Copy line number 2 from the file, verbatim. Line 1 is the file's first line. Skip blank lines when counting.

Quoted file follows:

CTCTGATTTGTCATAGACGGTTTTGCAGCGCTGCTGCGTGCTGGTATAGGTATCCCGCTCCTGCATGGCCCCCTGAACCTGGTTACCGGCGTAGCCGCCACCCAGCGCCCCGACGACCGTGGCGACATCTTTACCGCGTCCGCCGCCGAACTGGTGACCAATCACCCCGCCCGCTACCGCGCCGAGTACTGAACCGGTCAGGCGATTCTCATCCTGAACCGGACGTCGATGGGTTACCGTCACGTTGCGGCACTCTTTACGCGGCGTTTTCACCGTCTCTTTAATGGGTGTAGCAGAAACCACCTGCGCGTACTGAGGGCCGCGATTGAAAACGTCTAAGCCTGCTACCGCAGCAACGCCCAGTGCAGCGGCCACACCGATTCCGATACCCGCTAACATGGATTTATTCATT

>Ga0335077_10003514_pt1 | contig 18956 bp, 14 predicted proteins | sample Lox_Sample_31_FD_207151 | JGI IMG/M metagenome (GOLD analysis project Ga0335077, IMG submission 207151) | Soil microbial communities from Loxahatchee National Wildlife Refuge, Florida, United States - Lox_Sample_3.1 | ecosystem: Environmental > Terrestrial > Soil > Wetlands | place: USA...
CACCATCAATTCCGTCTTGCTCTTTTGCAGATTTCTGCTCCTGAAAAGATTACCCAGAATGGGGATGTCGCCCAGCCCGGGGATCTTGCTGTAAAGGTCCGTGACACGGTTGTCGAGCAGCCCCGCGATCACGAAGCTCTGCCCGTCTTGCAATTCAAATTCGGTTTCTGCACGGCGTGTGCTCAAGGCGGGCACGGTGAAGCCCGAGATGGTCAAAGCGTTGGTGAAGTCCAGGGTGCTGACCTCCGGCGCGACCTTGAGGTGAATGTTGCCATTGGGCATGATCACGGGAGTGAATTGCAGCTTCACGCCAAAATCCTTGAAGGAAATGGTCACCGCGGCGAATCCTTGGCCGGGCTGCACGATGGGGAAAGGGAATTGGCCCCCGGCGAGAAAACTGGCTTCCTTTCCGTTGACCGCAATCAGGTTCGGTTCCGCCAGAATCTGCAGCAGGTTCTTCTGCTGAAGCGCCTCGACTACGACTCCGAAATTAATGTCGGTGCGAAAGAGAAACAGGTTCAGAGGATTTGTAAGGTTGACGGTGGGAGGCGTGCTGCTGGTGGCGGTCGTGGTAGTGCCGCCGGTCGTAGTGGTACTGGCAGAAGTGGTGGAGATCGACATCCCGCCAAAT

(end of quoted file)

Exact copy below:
>Ga0335077_10003514_pt1 | contig 18956 bp, 14 predicted proteins | sample Lox_Sample_31_FD_207151 | JGI IMG/M metagenome (GOLD analysis project Ga0335077, IMG submission 207151) | Soil microbial communities from Loxahatchee National Wildlife Refuge, Florida, United States - Lox_Sample_3.1 | ecosystem: Environmental > Terrestrial > Soil > Wetlands | place: USA...